Heart Attack Survivor Thanks Team That Saved Him
During 75-day Hospitalization, a Former ‘Miracle Patient’ Gave Motivation
to Help Man Pull Through
September 15, 2022 - A South Jersey man who was critically ill for 2½ months after a massive heart attack and a rare complication returned to Virtua Our Lady of Lourdes Hospital on Aug. 30 to thank the staff who saved his life.
Patient Erik Leach also thanked another “miracle patient” from the hospital – COVID survivor Frank Talarico Jr. – who generously met with Erik during his hospitalization, and gave the gravely ill man the inspiration he needed for recovery.
Frank had spent 49 days fighting for his life at Virtua Our Lady of Lourdes during the omicron wave of the pandemic. He was making his own thank-you visit in March when he learned Erik, a stranger, had requested a meeting in his nearby hospital room.
The visit offered living proof that Erik – then on life support – could survive his ordeal.
“It was a daily battle. I couldn’t really move or talk,” says the 44-year-old Hainesport resident. “But here was this guy walking in who had gotten through all of that. He was wearing his leather jacket, looking like he just got off his motorcycle.
“It was really important for me to see that. It made me think I can do that, too,” notes Erik, who had a rare treatment side-effect that greatly reduced his chances of living.
“Erik’s survival is miraculous,” says Jackie Patterson, a Virtua advanced nurse clinician.
Their encounter meant a lot to Frank, too.
“Erik asked me, ‘Am I going to get better and stronger?’” recalls the Pennsauken man. “I said, ‘Look at me. I was like you, lying there in a hospital bed, all these machines hooked up to me. And now here I am, walking around on my own. You will get better; it’s just going to take time.
“Never in a million years did I think I’d be someone’s motivation to get better,” adds Frank, now 48. “That was really nice to hear, that I had an effect on somebody like that.”
Severe Heart Attack
Erik’s ordeal started on New Year’s Eve 2021. The security supervisor and military veteran developed severe chest pains and shortness of breath while he and his fiancée, Laura DiLeo, were at home watching a movie.
Laura called 911, and an ambulance rushed Erik to Virtua Mount Holly Hospital at 9 p.m. Upon arrival, Erik’s heart stopped, and the team shocked his heart to restart it.
Doctors found a complete blockage in a large artery – known as a “widowmaker” because such heart attacks are especially deadly.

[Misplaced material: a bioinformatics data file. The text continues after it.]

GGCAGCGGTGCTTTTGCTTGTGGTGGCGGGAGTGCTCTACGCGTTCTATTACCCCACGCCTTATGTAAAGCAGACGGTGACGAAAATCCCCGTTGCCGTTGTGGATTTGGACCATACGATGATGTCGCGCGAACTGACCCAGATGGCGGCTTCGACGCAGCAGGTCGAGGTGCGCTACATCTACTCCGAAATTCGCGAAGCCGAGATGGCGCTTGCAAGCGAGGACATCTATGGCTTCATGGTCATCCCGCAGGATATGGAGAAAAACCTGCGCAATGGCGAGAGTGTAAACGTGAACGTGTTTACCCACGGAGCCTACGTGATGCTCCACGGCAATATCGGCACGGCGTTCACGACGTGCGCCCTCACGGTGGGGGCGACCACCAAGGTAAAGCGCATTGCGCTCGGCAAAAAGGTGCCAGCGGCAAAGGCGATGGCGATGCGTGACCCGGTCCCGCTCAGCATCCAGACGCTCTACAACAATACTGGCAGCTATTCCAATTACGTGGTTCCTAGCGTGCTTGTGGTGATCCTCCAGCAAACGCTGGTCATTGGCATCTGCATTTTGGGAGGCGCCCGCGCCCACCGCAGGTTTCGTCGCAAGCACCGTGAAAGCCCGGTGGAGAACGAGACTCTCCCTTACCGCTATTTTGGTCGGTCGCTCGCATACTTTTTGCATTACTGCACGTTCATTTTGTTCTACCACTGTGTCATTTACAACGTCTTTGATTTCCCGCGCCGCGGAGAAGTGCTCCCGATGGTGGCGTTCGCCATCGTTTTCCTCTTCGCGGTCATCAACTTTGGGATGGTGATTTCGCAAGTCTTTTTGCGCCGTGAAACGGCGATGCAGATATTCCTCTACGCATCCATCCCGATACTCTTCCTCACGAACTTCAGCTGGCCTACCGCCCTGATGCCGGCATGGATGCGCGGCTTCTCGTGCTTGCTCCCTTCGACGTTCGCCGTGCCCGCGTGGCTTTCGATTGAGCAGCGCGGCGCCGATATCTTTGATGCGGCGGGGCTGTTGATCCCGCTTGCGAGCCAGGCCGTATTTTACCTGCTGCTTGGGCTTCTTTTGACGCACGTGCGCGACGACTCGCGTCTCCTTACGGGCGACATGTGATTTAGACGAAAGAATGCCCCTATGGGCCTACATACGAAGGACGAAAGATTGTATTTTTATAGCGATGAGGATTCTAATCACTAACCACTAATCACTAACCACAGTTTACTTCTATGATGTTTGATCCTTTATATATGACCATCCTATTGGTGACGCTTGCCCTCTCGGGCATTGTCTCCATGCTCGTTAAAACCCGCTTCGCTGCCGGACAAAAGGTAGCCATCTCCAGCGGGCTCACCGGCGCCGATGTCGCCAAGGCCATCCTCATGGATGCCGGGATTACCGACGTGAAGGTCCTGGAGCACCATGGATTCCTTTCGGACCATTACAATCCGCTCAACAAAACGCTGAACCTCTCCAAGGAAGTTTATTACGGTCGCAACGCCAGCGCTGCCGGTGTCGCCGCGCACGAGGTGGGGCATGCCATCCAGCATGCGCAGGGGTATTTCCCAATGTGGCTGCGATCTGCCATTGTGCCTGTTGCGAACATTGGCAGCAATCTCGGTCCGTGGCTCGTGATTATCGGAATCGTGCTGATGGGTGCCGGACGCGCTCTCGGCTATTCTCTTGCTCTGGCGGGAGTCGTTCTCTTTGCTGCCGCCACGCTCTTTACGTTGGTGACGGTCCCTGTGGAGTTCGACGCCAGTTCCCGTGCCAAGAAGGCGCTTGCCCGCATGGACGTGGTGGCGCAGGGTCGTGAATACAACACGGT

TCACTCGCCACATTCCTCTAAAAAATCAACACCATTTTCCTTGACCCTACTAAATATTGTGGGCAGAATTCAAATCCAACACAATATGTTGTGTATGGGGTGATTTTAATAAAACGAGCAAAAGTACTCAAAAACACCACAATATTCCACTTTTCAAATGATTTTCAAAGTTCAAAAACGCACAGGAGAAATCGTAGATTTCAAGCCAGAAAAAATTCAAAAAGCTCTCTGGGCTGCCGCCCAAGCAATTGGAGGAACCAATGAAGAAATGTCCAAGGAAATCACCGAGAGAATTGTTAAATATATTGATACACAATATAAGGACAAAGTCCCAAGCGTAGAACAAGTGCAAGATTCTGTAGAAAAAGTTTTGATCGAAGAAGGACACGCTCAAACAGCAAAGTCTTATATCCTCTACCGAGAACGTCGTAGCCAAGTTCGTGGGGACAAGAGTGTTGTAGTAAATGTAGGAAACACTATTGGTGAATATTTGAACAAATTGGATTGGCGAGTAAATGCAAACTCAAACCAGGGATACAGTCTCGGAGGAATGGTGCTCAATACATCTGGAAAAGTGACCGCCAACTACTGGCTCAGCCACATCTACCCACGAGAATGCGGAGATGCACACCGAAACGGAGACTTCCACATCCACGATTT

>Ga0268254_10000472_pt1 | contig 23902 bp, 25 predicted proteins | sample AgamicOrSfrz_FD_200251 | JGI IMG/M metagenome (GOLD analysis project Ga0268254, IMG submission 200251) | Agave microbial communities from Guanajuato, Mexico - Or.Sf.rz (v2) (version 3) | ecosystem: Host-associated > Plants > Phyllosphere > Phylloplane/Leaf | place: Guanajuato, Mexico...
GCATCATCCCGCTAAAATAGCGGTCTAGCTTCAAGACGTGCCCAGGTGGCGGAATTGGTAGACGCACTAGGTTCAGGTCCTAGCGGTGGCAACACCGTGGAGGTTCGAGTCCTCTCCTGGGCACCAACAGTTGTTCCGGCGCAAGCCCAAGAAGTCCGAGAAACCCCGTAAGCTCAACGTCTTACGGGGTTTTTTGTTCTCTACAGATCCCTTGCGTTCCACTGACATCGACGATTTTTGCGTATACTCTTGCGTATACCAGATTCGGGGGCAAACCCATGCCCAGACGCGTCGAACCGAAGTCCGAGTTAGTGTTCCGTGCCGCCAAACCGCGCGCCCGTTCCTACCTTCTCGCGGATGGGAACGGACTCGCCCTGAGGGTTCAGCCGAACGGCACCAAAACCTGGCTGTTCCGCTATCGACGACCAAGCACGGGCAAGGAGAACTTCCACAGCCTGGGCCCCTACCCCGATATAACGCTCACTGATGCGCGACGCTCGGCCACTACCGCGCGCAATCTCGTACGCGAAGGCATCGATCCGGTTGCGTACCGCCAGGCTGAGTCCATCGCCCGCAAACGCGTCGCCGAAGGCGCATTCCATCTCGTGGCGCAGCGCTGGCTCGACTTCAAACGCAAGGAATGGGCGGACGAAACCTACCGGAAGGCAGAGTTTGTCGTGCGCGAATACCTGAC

The team unblocked the artery via a catheter – an advanced, minimally invasive procedure – and placed a stent in the vessel to keep it open. This quick action was essential to prevent severe damage to Erik’s heart.
Erik was unable to breathe sufficiently on his own, so the staff put him on a ventilator. Still, his body was struggling and he needed more complex support. The Virtua Mount Holly team stabilized him, and at midnight – as 2022 rolled in – transferred him to Virtua Our Lady of Lourdes Hospital, which offers highly advanced cardiac care.
There, Erik received several other treatments, but his body still wasn’t getting enough oxygen to function properly. His heart and lungs needed to rest, so the team put him on ECMO – an intensive life-support machine that is only available at certain high-level facilities.
Despite these extensive measures, Erik’s life continued to hang in the balance.
He developed a severe complication – bleeding in his airways – which prevented oxygen from reaching his lungs, says Dr. Qiong “John” Yang, Erik’s critical care physician.
So Dr. Yang had to turn off the ventilator and clamp the breathing tube to try to stop the bleeding. At the same time, he let the ECMO deliver all of Erik’s oxygen directly to his blood stream, bypassing the lungs.
“This was a very unusual challenge,” explains Dr. Yang. “Normally the patient is on both ECMO and the ventilator. But that wasn’t possible in Erik’s case, since we had to clamp the breathing tube to stop the bleeding first.”
The team also decided to leave the ventilator tube in Erik’s throat, in order to clear his airways if needed in the future. (Erik couldn’t feel the tube in his throat because he was sedated.) And once his airways were clear, Erik would need the ventilator again, notes Dr. Yang.